One year ago today, I left work to go to the funeral of a friend’s mom, thinking my spring break had been doubled to two weeks because of the coronavirus. When I went through the receiving line at the church, I wasn’t sure if I should reach out to hug my friend or stand awkwardly and offer my condolences. My friend hugged me. That was the last time I’ve hugged someone outside my family. One year ago.
The next day, I received the word not to return to the office. One year later and I still have not returned to my office. Not once. The earliest I will go there is in August 2021. That will be 17 months after I left. (Thankfully, I’m still working, just via zoom.)
You have your own story. We all do. Where you were when you first heard about the lockdown. Who you were with during the weeks/months of quarantine. What you have lost.
Because we’ve all lost something. Many, many people around the globe have lost loved ones, and we grieve with them. Others have lost weeks or months out of their lives because of the illness.
The rest of us? We’ve lost the privilege of going to school or going to work. (Maybe the only good thing there is that now we realize what a privilege it really is.) We’ve lost trips and visits and income and having a friend stop by for coffee and going to sports events or cultural events. We’ve lost freedom.
Our grandkids were due to visit for Easter, right after Spring Break. All the plans had been set. We were excited! We hadn’t seen them for two years.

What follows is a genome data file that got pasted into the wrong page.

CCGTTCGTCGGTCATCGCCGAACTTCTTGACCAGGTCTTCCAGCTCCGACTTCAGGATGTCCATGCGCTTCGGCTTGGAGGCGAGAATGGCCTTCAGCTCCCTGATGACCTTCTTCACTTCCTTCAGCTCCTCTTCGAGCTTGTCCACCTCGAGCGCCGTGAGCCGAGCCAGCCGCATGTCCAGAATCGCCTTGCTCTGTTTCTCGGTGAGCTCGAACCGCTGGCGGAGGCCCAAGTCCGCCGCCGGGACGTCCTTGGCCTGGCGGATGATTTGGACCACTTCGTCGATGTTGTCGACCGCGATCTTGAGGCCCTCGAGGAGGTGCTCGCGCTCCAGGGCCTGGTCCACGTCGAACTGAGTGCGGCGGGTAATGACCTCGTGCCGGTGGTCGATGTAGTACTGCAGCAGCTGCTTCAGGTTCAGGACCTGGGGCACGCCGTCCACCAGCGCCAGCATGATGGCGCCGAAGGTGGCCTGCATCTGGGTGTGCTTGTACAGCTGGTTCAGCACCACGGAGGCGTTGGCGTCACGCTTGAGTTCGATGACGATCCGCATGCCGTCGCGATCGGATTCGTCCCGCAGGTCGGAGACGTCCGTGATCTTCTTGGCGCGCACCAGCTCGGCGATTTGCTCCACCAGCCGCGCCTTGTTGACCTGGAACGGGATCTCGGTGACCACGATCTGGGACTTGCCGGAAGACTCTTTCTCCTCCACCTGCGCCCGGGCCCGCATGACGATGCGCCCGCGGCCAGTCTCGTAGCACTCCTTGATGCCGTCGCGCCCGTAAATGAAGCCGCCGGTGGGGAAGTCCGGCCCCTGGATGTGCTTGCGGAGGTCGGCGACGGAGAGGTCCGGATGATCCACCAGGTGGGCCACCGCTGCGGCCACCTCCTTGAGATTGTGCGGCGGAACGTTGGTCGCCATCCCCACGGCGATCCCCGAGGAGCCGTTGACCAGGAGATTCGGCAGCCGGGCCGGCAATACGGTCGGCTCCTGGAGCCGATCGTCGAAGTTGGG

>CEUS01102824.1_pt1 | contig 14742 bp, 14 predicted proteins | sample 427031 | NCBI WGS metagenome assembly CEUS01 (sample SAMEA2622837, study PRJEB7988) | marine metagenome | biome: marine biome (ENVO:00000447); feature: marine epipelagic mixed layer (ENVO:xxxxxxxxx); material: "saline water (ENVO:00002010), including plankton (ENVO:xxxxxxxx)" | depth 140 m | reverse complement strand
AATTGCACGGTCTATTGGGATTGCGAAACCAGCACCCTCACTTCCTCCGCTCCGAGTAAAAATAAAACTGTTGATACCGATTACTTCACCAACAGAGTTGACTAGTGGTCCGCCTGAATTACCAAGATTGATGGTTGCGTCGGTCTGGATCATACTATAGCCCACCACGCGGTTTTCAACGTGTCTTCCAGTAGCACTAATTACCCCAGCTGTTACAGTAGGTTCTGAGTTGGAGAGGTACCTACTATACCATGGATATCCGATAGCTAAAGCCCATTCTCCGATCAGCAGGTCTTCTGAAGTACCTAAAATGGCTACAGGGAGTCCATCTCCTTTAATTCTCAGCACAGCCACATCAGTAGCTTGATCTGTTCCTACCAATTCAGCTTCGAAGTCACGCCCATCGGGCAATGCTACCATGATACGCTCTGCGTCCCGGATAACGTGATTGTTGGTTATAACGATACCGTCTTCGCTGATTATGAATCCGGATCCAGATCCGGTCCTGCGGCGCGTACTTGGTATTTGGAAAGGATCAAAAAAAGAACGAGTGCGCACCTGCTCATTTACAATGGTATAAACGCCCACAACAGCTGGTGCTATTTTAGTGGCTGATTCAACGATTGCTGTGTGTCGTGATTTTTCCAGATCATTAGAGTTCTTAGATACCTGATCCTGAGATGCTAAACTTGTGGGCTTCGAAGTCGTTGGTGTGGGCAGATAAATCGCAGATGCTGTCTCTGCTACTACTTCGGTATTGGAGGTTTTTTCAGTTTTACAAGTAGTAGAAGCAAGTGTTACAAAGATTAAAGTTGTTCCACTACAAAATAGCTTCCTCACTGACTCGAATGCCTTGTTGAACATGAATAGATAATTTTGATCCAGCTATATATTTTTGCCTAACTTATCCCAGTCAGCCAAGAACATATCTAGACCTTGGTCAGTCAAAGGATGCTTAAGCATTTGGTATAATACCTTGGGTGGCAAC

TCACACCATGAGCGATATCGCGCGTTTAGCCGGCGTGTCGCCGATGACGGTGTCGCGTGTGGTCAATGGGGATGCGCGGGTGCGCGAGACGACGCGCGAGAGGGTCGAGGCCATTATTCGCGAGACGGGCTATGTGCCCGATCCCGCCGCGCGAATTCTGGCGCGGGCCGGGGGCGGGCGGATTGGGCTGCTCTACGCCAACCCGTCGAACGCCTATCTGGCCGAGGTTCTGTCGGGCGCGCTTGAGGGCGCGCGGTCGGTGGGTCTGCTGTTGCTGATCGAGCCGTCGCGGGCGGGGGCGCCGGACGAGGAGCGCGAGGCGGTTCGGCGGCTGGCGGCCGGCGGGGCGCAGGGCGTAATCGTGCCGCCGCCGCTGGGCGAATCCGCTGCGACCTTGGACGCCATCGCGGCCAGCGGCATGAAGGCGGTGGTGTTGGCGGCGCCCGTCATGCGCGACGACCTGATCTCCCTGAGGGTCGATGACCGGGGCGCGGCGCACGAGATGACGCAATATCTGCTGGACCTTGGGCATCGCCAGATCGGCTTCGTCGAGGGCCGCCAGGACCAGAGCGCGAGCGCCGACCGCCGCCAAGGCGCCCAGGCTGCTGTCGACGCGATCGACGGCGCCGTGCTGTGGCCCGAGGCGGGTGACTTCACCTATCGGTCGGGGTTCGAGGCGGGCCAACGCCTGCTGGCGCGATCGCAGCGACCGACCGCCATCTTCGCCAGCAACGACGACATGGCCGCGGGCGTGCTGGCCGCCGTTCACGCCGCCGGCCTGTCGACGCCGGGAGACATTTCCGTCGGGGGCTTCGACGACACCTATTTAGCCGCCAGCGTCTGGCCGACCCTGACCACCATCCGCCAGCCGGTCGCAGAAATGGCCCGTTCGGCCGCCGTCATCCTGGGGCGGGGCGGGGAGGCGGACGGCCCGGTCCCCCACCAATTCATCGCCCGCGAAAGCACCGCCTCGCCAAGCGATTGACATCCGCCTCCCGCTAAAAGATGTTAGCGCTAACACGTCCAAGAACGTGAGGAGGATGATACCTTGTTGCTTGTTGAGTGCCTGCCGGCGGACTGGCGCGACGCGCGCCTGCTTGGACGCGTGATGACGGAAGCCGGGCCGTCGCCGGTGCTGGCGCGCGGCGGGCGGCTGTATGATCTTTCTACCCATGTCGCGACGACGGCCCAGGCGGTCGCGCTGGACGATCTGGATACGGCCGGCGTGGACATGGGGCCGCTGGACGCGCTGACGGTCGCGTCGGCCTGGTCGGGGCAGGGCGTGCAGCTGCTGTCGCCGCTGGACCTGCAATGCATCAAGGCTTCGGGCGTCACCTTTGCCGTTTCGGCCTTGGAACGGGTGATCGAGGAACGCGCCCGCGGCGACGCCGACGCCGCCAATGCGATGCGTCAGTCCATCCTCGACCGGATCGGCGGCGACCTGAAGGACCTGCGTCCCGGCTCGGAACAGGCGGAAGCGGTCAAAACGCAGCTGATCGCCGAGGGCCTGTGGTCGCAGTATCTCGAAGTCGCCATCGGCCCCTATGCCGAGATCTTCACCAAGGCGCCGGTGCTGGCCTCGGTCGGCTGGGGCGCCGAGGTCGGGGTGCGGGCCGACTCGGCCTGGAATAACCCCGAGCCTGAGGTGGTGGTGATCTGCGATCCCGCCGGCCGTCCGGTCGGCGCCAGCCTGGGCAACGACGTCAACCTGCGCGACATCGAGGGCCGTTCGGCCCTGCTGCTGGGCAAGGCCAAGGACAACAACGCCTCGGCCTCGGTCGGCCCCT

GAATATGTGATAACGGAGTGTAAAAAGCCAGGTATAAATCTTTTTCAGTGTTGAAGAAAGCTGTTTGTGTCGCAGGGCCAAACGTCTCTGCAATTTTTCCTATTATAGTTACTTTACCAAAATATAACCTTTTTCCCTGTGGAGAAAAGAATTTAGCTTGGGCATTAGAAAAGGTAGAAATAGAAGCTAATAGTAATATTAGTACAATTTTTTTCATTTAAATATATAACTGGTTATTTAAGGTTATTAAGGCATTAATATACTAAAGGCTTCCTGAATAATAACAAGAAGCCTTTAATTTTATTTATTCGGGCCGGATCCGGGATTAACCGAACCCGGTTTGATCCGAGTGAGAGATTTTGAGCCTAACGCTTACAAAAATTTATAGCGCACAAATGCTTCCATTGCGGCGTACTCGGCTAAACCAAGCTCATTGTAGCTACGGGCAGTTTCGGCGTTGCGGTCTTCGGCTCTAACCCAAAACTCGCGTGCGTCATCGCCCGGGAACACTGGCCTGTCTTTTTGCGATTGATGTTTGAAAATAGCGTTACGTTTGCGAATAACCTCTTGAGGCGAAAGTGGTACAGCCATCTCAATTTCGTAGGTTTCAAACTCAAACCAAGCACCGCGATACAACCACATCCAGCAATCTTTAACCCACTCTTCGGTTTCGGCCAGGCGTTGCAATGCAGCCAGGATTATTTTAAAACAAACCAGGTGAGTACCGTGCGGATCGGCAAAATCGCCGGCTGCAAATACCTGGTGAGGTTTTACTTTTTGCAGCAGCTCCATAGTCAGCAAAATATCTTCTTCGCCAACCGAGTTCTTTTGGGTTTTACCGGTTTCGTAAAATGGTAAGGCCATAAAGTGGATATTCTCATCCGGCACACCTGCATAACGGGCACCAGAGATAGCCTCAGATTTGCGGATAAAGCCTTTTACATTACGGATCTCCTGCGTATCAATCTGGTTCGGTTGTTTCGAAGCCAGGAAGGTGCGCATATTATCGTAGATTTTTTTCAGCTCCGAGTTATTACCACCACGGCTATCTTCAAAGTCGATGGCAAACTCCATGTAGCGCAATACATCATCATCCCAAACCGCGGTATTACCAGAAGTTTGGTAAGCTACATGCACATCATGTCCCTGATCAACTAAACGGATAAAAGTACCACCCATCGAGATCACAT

One year later and we still have not seen our grandchildren. It has now been three years. We hope to go visit them after my semester of work ends this year.
We all have our memories of when we first heard about the horrific events that mark each generation. When the Twin Towers fell. Those a little older remember the Challenger explosion in 1986. If you’re my age, the event forever imprinted is President Kennedy’s assassination. For my parents’ generation, it’s the attack on Pearl Harbor, D-Day, V-E Day.
Those memories are tied to visceral feelings. When you recall those events, the shock, disbelief, and horror you felt comes racing back. Being sickened by the images on television and yet being unable to tear yourself away. The collective mourning of a nation and world.
With the vaccines getting out and the pandemic’s spread beginning to slow, we can see a glimmer of light at the end of this long, dark year. But I believe we will all be altered. Some will be more germophobic than ever.
Hopefully, we will be kinder. Hopefully, we will not take each other, or the gracious gifts in our lives, for granted.
I want to hug my friends and hold on a little longer.
Ecclesiastes 3 says that there is a time for everything.
A time to be born and a time to die.
A time to plant and a time to uproot . . .
A time to weep and a time to laugh.
A time to mourn and a time to dance . . .
A time to embrace and a time to refrain from embracing . . .
One year later, it’ll soon be time to plant and laugh and dance and embrace. I’m ready!